Top 7 security trends for 2008

Sentrigo CTO Slavik Markovich predicts more top-down driven initiatives to plug real security gaps based on threats from insiders and hackers alike.

Commentary--2008 will be marked by strides in more coherent, enterprise-wide IT security policy enforcement. In addition to battling with security threats such as data security, anti-spam and anti-phishing, application security and data leakage prevention, Corporate IT market needs to get its act together for emerging threats. The boundaries between virtual and physical environments are blurring, exposing organizations to unknown vulnerabilities.

De-perimeterization of security: Security can’t just stop at the perimeter--there are growing concerns about insiders, more sophisticated attacks that penetrate through the outer walls, and recognition that it’s too late to keep the bad stuff out because it’s already inside (according to Gartner, for example, 75 percent of enterprises will have been infected with malware by the end of 2008). This is not to say that the perimeter is going away--it isn't, but it will become the first line of defense rather than the last one.

Insider threat: The DBA at Certegy who stole 8.5 million credit card and bank account records became the poster child for what a malicious insider can do in 2007, and this is still sinking in. In 2008 companies will start taking the insider threat more seriously, not only against blockbuster crimes like the Certegy incident, but also against the much more numerous smaller infractions that cause a lot of financial damage with less fanfare.

Security gets intimate with the application: Security as an afterthought was OK for perimeter defense, but more sophisticated attacks and a great attack surfaces in applications mean that security tools need to get closer to the applications they protect. They need to understand specific vulnerabilities, hardening issues and exploits.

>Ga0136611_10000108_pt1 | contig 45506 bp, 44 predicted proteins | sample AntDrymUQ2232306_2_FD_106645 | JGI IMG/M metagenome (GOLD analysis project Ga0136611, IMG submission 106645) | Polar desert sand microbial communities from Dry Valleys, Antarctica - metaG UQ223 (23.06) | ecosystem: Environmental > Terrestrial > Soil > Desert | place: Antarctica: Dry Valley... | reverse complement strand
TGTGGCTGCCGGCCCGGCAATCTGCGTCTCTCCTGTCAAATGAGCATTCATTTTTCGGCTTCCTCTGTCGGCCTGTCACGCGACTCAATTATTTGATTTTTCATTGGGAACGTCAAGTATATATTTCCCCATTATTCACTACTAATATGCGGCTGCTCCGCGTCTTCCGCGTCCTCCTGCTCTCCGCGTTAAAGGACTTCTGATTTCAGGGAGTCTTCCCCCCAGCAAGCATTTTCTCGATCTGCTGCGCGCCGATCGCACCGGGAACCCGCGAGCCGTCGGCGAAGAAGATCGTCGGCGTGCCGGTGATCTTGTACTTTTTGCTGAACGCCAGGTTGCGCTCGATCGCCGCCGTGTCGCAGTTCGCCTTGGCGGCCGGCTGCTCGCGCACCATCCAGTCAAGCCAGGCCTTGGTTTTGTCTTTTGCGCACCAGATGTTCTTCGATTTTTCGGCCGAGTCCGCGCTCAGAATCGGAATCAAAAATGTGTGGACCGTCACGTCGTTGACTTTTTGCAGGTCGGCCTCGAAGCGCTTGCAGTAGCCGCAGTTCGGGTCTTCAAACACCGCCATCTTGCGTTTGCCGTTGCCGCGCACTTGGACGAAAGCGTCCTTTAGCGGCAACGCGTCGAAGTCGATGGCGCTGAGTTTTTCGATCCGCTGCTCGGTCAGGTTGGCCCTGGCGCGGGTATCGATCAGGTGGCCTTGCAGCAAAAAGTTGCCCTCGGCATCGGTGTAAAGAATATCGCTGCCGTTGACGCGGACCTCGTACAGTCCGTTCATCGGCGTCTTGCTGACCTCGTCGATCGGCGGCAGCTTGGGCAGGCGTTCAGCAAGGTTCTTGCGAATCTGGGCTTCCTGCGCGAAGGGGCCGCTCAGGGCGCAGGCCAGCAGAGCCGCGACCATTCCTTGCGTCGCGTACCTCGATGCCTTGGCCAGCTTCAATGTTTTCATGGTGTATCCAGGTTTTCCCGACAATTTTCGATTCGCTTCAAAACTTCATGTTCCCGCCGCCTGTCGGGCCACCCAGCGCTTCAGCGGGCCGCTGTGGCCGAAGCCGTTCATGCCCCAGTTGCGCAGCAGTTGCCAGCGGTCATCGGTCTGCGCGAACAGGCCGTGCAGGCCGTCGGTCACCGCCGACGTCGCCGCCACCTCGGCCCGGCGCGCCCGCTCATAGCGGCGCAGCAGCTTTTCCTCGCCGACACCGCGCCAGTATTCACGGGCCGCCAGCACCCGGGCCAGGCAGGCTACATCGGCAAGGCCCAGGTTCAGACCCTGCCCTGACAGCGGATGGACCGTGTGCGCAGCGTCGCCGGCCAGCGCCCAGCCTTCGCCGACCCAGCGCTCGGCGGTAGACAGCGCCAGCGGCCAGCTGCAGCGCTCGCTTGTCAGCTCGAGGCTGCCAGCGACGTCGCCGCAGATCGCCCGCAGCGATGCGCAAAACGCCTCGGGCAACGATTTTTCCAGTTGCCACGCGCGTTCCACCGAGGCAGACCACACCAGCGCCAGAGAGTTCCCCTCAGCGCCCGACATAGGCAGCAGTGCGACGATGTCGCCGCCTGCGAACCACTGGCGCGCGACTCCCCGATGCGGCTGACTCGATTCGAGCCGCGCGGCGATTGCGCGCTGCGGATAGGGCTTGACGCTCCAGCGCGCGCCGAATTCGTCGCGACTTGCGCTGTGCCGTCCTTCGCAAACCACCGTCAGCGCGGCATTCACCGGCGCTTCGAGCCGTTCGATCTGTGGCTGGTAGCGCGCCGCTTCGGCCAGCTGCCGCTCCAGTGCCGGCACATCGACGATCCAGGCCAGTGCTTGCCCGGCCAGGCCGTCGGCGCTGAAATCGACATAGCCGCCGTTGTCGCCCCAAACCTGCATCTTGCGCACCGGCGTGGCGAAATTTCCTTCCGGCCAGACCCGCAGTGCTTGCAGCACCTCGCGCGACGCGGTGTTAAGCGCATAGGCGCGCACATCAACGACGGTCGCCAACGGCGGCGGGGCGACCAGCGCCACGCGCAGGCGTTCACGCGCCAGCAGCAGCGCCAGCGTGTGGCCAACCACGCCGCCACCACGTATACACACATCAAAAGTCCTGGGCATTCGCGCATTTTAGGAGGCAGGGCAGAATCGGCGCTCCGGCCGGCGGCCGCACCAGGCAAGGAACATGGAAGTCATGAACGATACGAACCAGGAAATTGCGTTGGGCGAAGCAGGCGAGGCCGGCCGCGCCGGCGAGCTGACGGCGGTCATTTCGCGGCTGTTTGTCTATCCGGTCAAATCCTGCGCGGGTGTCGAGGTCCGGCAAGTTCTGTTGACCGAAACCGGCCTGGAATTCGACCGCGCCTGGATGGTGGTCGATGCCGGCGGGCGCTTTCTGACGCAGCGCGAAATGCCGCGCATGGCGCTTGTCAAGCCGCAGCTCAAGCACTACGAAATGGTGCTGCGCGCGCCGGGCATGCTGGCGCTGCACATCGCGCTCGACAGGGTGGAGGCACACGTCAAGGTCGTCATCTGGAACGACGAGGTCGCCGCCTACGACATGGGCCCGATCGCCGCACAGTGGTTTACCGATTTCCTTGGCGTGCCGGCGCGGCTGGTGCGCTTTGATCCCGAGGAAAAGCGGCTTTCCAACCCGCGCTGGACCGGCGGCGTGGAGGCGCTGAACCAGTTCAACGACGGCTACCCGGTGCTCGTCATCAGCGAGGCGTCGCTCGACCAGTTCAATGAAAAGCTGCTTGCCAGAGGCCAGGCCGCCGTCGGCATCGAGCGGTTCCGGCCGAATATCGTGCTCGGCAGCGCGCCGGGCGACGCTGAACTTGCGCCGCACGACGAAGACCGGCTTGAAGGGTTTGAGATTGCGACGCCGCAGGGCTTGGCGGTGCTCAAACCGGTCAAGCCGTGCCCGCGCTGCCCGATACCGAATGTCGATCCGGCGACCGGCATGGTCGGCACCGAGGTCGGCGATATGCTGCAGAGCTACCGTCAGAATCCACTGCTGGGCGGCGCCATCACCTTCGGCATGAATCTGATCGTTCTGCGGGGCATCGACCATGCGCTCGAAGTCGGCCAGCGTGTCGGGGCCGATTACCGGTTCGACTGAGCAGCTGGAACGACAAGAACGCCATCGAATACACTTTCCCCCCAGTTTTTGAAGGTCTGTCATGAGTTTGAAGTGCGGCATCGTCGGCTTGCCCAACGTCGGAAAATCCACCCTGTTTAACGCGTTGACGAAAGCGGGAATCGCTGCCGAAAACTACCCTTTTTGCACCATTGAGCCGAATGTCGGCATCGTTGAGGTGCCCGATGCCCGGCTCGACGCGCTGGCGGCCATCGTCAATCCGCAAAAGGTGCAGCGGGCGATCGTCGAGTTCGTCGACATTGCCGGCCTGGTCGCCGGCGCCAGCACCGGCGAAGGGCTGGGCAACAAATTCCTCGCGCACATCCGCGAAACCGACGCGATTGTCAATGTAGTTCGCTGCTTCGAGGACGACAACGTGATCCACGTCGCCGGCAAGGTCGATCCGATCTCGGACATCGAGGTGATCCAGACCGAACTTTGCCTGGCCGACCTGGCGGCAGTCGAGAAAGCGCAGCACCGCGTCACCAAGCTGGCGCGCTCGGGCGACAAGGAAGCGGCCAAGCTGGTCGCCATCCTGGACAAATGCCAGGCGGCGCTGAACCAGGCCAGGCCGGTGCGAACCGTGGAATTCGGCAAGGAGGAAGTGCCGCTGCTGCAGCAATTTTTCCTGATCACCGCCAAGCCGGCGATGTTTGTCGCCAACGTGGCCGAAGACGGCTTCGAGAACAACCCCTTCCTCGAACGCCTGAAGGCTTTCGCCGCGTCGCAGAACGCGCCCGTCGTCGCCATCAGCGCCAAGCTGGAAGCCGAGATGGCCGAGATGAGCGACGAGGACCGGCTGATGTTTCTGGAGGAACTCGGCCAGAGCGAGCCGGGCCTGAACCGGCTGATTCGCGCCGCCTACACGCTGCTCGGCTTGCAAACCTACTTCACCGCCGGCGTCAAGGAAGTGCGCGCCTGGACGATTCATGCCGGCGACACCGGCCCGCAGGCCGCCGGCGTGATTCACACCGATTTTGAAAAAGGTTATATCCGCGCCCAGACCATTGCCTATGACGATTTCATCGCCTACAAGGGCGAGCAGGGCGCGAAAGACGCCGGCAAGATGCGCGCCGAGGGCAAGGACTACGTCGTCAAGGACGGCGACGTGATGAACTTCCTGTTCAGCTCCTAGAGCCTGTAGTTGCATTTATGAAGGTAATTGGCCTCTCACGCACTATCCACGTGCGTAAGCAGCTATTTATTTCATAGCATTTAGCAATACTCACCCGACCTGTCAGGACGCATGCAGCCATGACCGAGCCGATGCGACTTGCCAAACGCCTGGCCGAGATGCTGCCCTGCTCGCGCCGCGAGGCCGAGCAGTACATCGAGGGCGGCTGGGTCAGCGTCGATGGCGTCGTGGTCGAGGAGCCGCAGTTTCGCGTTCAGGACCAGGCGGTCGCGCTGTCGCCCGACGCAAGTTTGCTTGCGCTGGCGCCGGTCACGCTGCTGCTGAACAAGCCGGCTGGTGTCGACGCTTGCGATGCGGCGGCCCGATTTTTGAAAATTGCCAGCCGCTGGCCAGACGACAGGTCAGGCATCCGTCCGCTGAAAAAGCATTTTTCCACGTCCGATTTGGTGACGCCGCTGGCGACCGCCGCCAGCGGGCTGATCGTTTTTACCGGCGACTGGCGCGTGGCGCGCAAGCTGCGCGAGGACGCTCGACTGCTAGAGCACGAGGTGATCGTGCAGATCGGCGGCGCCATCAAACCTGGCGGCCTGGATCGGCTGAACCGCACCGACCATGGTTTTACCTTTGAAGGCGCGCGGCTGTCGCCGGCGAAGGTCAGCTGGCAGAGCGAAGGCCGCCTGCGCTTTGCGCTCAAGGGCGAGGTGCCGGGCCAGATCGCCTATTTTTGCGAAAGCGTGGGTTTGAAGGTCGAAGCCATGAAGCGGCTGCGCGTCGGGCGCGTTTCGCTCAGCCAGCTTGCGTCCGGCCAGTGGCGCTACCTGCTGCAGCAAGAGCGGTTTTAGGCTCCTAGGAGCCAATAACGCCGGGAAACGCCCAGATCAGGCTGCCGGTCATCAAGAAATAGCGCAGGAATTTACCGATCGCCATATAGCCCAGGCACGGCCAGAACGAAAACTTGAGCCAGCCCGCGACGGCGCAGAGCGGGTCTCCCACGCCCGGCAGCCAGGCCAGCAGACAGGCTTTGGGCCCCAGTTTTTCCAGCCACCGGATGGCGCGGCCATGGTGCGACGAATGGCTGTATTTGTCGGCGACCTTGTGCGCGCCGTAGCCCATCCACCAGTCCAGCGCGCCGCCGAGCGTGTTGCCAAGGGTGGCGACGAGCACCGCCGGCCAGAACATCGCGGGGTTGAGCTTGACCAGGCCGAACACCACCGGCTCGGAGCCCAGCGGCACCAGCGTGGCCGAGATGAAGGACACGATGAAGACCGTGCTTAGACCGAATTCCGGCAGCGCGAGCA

Security permeates through the organization structure: Just as security architecture is being absorbed throughout enterprise-wide systems, the variety of expertise required to manage security at different levels is going to drive organizational change. While this will take different forms in different organizations, there’s no doubt that the degree of specialization needed in various areas of security is increasing, so more cross-functional positions will be created.

Regulations go from "rough and toothless" to "tough and ruthless" (courtesy of Kentucky Fried Movie): With PCI DSS maturing and the credit card companies beginning to impose hefty fines on non-compliant merchants and processors, and with SOX getting into its second, deeper iteration of compliance processes and tools, compliance is being taken more seriously not just on the façade, but is being leveraged to enhance business processes and security as enterprises realize that it’s not just about not being caught. The exception is HIPAA, which is likely to get an enforcement boost only after the US elections as health reforms--currently a high ticket agenda item for many candidates--start becoming policy.

Security as a managed service: Managed Security Providers will increase the coverage they give to customers and their business will grow. Why? Because it’s a cost effective way to get security, and because not all organizations will have expertise in-house to deal with the variety of threats and issues.

Effect of virtualization/grid computing: Coupled with the managed service trend, this could prove a trend that would change the security landscape significantly. With servers and processors becoming increasingly powerful, architectures will change to allow for several applications to run on virtual machines on the same hardware server. This turns network traffic into host traffic, and will render many network-based tools useless in such environments. Backed by a green agenda of power consumption savings as well as reduced costs, this is too compelling for it not to start happening.

Slavik Markovich is the CTO of Sentrigo.